Destructive Manliness – A Culture of Denial

“Just rub some dirt on it.”

“Be a man.”

“Man up and handle it, don’t be such a baby.”

These statements are no stranger to men, and their intention is riddled with mis-guidances and flawed notions. Often these statements do much more harm than good, as they can make men reluctant to reach out for help when it is desperately needed — even in situations where help is absolutely required. The construct of masculinity has instilled a culture where men are not only told to ignore or hide their emotions or pains (both physical and mental), but that they can be actively mocked for expressing such things. This creates a dangerous, volatile dissonance between a man’s emotional well-being and their own perceived social identities.

The Independent Man

While it may seem disingenuous that men in our modern society suffer as a group from societal expectations, the notions around what a man is or isn’t, as well as what they should or should not be are real concerns that have devastating consequences. Even as societal shifts begin to challenge traditional gender roles, the motion in a more fluid mentality of acceptance is not a direction that is adopted by all. There may be many who embrace a more flexible mindset, but traditional gender roles cannot be ignored in popular media. Male superheroes are depicted as muscular, mentally strong, and able to handle themselves in any situation. The expectation of what a “man” should be is still imposed in much more subtle ways through these depictions in media, rewarding their male characters with characteristics of self-sufficiency, handling themselves in a fight, and even their ability to hold their liquor. This is all ultimately an attempt to portray the male as a standalone, all encompassing unit, all boiling down to one simple notion: a man never asks for help.

Why Asking for Help Is Difficult

When it comes to addiction or mental health, it is not surprising that men have an extraordinarily difficult time seeking the help they may desperately need. Even looking at the forums in which addiction is addressed is in contrast to what these male depictions would reward. Seeking help with addiction or mental health requires a man to acknowledge weakness in themselves, and admit it to the people around them. In group therapy, they are required to face all of that again — this time, with complete strangers who are also aware of the stigma of how a man should and should not be. The individual seeking help may have a deconstructed view of societal gender norms, but there is no guarantee that everyone in a group of strangers will believe in the same things. Weakness, group therapy, and vulnerability — all of these are active deterrents to a man confronting and seeking help with their addictions, and they are directly related to how men are perceived by society and portrayed in media.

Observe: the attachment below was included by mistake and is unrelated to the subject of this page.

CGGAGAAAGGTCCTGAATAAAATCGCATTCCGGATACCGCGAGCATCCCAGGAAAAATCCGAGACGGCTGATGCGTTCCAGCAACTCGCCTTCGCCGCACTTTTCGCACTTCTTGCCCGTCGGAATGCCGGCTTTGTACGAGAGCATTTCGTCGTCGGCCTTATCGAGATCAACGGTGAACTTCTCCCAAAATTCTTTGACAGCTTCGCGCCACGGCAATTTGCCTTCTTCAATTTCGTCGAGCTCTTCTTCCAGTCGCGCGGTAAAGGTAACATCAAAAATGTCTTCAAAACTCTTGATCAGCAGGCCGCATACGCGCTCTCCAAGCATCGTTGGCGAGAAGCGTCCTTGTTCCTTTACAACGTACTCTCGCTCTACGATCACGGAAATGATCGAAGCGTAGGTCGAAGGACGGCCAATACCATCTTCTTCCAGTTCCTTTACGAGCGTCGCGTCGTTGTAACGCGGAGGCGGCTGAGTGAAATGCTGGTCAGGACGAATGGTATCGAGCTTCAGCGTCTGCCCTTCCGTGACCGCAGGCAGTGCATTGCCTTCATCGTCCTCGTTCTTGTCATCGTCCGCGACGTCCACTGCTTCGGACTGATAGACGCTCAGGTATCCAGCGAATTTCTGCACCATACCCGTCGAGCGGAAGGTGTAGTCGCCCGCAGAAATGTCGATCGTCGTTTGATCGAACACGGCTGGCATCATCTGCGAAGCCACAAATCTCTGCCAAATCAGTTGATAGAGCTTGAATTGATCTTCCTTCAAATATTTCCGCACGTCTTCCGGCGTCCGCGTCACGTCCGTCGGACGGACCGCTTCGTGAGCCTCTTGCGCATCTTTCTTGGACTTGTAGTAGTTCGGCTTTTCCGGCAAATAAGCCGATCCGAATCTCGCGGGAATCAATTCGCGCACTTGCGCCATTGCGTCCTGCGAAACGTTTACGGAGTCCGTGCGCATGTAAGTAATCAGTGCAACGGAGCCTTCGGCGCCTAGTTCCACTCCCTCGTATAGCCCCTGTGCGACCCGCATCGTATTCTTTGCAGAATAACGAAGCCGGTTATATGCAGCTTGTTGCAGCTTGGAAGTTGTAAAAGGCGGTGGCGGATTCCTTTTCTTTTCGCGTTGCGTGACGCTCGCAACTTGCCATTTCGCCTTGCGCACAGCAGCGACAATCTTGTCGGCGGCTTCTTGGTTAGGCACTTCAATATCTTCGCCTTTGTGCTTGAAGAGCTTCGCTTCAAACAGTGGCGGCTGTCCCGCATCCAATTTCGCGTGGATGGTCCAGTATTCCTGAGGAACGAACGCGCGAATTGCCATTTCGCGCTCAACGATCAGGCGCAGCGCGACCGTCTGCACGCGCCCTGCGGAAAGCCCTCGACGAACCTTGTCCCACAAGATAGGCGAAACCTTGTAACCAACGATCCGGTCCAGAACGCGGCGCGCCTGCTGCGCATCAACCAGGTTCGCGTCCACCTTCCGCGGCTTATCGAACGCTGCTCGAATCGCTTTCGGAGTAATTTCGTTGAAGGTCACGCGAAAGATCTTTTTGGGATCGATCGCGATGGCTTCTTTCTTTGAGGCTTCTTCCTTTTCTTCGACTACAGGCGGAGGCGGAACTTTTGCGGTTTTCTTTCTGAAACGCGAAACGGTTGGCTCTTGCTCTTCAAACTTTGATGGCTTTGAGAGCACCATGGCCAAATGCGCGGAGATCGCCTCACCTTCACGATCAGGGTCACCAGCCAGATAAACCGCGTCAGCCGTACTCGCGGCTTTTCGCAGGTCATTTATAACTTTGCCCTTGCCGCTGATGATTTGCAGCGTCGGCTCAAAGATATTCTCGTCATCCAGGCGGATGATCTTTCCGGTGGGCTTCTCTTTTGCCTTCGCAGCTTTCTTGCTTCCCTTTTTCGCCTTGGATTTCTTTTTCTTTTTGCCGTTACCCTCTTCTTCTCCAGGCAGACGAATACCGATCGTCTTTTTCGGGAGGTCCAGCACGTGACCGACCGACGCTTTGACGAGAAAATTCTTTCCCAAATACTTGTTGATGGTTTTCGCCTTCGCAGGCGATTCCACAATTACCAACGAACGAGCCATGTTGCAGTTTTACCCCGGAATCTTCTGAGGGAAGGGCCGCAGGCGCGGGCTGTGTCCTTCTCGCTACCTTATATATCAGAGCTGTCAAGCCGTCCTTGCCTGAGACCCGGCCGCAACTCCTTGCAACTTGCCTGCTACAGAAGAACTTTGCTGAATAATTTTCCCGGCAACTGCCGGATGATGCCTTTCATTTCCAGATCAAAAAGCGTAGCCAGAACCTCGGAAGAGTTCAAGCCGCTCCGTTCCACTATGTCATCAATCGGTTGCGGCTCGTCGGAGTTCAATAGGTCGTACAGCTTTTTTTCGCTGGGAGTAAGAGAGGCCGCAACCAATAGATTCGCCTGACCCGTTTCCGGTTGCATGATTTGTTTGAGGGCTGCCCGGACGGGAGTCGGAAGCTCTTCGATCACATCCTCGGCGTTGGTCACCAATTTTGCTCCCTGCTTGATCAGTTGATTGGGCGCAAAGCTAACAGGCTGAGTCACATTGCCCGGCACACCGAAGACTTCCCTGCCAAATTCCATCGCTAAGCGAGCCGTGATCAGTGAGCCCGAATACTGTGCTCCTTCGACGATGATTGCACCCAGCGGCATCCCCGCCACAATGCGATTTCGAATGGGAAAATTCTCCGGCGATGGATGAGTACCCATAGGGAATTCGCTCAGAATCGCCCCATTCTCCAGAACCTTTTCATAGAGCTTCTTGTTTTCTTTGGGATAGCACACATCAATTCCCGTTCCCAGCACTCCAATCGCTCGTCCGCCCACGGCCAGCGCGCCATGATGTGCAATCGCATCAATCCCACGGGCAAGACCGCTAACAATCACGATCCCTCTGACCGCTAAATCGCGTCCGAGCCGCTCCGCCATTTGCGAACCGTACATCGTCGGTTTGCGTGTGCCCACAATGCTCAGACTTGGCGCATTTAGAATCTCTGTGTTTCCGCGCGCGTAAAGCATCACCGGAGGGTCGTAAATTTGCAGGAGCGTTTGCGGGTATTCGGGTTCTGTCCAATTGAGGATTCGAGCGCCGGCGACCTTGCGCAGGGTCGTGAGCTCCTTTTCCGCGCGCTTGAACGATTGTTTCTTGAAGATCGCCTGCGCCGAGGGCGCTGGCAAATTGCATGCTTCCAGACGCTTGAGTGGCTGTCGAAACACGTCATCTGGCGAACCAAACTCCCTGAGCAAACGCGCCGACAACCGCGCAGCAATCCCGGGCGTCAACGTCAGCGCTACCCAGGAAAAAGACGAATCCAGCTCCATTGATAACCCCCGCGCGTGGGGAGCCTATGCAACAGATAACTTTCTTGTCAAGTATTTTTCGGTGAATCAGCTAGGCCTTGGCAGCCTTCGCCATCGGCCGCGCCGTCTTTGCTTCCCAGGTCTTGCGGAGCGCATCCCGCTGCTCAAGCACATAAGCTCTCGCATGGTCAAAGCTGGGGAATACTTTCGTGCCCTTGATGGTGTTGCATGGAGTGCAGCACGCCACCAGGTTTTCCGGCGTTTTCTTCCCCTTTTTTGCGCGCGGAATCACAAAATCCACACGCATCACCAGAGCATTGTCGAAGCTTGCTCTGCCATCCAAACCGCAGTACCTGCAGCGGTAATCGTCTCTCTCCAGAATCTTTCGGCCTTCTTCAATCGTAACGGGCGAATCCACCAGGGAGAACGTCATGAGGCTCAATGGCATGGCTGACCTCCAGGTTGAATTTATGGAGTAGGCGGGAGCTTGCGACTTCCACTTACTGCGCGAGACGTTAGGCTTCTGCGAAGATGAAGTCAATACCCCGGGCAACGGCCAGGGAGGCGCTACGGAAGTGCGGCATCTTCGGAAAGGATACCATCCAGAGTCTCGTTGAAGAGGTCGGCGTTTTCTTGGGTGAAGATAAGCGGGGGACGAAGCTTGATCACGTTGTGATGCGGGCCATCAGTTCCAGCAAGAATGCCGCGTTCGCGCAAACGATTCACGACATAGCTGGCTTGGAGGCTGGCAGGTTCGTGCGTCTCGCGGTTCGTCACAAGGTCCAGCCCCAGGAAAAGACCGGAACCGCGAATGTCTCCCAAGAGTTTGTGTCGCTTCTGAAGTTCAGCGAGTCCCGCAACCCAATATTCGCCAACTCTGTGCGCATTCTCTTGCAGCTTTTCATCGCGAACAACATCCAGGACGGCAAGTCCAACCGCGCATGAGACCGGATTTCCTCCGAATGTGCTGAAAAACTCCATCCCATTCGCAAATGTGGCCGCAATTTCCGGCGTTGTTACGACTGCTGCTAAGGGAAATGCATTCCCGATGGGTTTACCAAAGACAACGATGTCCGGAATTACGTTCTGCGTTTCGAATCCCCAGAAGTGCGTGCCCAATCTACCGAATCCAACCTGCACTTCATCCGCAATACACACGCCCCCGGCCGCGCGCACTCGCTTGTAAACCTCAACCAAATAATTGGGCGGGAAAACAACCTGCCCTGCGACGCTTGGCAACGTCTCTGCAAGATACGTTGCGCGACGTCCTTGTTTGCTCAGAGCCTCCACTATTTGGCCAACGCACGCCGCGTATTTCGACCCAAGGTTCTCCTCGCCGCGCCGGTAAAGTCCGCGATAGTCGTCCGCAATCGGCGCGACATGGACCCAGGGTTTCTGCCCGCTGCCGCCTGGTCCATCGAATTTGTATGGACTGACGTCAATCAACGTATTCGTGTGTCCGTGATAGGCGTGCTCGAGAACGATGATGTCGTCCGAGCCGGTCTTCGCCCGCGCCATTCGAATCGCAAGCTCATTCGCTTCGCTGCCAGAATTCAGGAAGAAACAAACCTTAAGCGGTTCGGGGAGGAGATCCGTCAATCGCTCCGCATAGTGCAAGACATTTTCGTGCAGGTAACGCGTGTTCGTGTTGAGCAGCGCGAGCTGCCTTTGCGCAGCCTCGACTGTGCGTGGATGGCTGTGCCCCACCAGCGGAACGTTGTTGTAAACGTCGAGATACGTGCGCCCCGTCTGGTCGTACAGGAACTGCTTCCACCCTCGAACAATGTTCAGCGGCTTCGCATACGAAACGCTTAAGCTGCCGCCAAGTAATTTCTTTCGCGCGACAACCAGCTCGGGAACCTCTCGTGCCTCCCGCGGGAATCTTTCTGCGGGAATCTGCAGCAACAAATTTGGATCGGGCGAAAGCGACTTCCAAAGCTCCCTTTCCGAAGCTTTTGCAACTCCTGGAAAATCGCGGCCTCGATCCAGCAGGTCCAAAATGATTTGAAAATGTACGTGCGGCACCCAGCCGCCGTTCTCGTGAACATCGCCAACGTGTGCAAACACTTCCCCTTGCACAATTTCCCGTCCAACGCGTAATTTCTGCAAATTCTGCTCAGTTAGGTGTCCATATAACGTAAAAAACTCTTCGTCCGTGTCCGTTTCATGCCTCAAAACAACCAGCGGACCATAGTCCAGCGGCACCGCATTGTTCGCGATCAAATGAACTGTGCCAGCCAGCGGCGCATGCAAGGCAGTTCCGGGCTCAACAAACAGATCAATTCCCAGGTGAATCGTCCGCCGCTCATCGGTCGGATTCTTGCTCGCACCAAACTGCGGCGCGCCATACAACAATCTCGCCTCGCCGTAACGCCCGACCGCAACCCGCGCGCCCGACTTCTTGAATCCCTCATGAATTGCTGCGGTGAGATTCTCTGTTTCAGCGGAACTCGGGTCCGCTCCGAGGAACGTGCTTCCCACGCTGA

Regardless of this, we still ask why men won’t seek help when they need it. We must move away from the stigma that a man needs to be able to handle themselves in an isolated environment and need not depend on anyone — we need to live in a world where no person ever feels like they are required to be completely self-sufficient in regards to their own lives, let alone their own mental health or addictions. No man should be expected to just “man up and get over it.” While this is a grand proposal, the shift starts on a much more intimate level.

It Starts Small

When a man wants to talk, expresses emotion, or even cries, it may be a call for help. Believe it or not, most men do want help, but feel like they can’t ask for it because of how they will be perceived. So when someone offers to listen to their problems and emotions, it needs to be genuine. Regardless of what follows, it’s real, and one needs to be truly prepared in their own mind to see a man in a state of complete and uncompromising vulnerability.

Understanding that masculinity comes with its own problems of emotional denial, as well as a lifestyle of self-sufficiency and forced independence is one step towards creating a healthier world where men can express themselves without fear of social ridicule. Allowing men to express these emotions from an early age can deconstruct the stigma of a dangerous style of manliness, and thus lead to a healthier emotional state that can mitigate issues later in life, like compromised mental health and/or addiction issues as a coping mechanism.

At LifeTutors, we can help you deal with the day-to-day struggles of recovery, including mental health issues. We can create a personalized program for you that assists with ground-level living and coping strategies that can impact an individual on a daily basis. LifeTutors supports a sustainable recovery strategy that focuses on living a life independent of addiction. Our goal is to provide each individual with an appropriate support system to help them reach a self-actualized state of being outside of drugs and alcohol, while also addressing mental health concerns. Call (828) 417-7122 today to speak to a professional about the different options available in LifeTutor’s holistic lifestyle approach to treatment. Recovery is a continuing process for each individual, and LifeTutors can be there each step of the way.